4. Why the need for a unique insurer in this space, while most insurers target this segment of the market as well?

Having been established by professionals 67 years ago, PPS has developed a unique proposition of being the only company of its kind in South Africa that focuses exclusively on the graduate professional market. As a result, PPS has a unique position in the local insurance market and has one of the strongest brands in the industry.

Graduate professionals are an attractive market to all insurance companies. Market surveys indicate that graduates in the professional market have a far better risk profile for insurance than the broader market. PPS has always had the interests of its members at heart and continuously looks at ways to provide better benefits and improved service. This is why PPS has, over the past two years, enhanced its product range to a suit the changing needs of the modern graduate professional; and offers its members the benefit of lower premiums on select products.

As is expected, this level of change comes with some level of stress for all concerned. And, despite some challenges we have experienced, the response shown to our new products have been exceptionally positive. I would therefore like to take this opportunity to thank our loyal supporters for their hard work and commitment.

Although PPS has undergone immense change, as a result of the product enhancements, the Company achieved excellent results at the end of December 2007.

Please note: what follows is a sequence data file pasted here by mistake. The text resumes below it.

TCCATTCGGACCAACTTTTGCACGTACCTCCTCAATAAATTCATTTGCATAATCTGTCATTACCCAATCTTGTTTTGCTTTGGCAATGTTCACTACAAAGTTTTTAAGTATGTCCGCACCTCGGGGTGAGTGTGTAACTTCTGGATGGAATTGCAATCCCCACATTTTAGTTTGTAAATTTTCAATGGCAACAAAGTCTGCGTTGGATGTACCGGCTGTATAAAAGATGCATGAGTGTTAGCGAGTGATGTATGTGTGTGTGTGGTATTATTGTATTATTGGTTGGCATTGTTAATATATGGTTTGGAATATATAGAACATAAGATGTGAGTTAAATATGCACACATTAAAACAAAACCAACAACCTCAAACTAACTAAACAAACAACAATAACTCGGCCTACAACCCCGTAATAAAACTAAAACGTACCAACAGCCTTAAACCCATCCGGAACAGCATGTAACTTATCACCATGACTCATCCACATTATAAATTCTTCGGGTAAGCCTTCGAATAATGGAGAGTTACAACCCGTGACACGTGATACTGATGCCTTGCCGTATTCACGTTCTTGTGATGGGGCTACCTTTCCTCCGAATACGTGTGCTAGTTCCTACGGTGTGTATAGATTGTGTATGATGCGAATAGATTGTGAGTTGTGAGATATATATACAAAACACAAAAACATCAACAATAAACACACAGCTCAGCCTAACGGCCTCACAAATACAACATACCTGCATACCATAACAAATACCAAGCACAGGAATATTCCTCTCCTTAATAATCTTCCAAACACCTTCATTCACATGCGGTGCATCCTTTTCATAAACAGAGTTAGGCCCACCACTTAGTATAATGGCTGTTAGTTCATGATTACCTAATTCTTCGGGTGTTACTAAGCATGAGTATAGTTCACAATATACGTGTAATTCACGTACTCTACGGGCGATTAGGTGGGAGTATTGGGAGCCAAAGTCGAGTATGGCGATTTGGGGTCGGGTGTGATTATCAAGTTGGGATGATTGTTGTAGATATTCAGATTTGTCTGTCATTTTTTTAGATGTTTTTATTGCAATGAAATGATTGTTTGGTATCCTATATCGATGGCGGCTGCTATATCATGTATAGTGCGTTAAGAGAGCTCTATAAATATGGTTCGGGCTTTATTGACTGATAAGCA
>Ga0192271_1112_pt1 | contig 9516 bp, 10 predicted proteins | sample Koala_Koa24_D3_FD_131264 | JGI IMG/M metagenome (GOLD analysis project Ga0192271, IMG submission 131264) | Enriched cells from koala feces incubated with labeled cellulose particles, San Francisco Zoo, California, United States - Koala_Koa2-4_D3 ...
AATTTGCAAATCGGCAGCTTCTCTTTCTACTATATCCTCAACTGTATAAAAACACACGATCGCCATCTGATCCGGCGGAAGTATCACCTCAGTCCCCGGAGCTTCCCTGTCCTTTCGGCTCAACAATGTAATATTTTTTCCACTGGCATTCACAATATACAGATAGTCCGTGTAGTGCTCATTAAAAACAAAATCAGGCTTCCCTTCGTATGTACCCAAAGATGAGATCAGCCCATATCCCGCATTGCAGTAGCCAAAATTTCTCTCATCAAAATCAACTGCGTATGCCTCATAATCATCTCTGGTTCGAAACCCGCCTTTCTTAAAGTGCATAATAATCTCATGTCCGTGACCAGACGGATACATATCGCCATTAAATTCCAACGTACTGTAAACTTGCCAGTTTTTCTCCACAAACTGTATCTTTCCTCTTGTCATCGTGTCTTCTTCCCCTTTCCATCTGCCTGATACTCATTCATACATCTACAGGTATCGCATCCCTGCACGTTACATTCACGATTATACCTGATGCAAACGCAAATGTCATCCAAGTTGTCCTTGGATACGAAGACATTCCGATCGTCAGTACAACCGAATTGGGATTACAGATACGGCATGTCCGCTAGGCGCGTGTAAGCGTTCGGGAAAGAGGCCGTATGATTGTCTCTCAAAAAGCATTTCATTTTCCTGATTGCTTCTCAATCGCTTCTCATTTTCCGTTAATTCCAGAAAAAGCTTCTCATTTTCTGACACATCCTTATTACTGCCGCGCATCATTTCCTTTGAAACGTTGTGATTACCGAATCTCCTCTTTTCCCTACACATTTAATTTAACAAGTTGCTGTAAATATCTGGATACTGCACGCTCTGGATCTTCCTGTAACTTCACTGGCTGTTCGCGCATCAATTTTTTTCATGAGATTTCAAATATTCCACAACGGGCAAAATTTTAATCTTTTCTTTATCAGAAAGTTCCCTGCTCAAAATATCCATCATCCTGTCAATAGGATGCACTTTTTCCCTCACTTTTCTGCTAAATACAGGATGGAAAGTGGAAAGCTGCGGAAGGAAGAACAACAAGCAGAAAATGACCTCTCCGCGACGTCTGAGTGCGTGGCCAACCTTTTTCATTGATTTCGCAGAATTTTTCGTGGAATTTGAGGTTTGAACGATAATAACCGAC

PPS shared R1.3 billion with the members through the unique Surplus Rebate Account (R6.9 billion over the last 5 years). Total assets have grown by 24,1% per annum, compounded over the last four years to R12.4 billion. Gross premium income increased by 18,6% to R1.2 billion.

PPS continues to grow from strength to strength, which is reflected in the remarkable performance figures. In the last four years of our 67 year history, PPS has successfully doubled the size of its business. And, with an exceptional outlook, PPS is focussed on service delivery in 2008.

The PPS Annual Report is now available on

5. In your view, what are the opportunities for advisers in the professional segment of the market?

Dealing with the professional segment of the insurance market can be challenging. Professionals have strong opinions, are well-read and have little time to spend on financial planning.

For this reason, I believe that there is an opportunity for financial advisers to secure solid relationships with this target market if they offer effective advice, without consuming too much of their client’s time. In my experience, clients remain loyal to their financial adviser, once they are confident in the relationship, which results in the persistency of business being extremely high.

6. It is well known that the upper-middle income and above group has grown significantly over the last few years. Has the need for life cover in this sector also grown?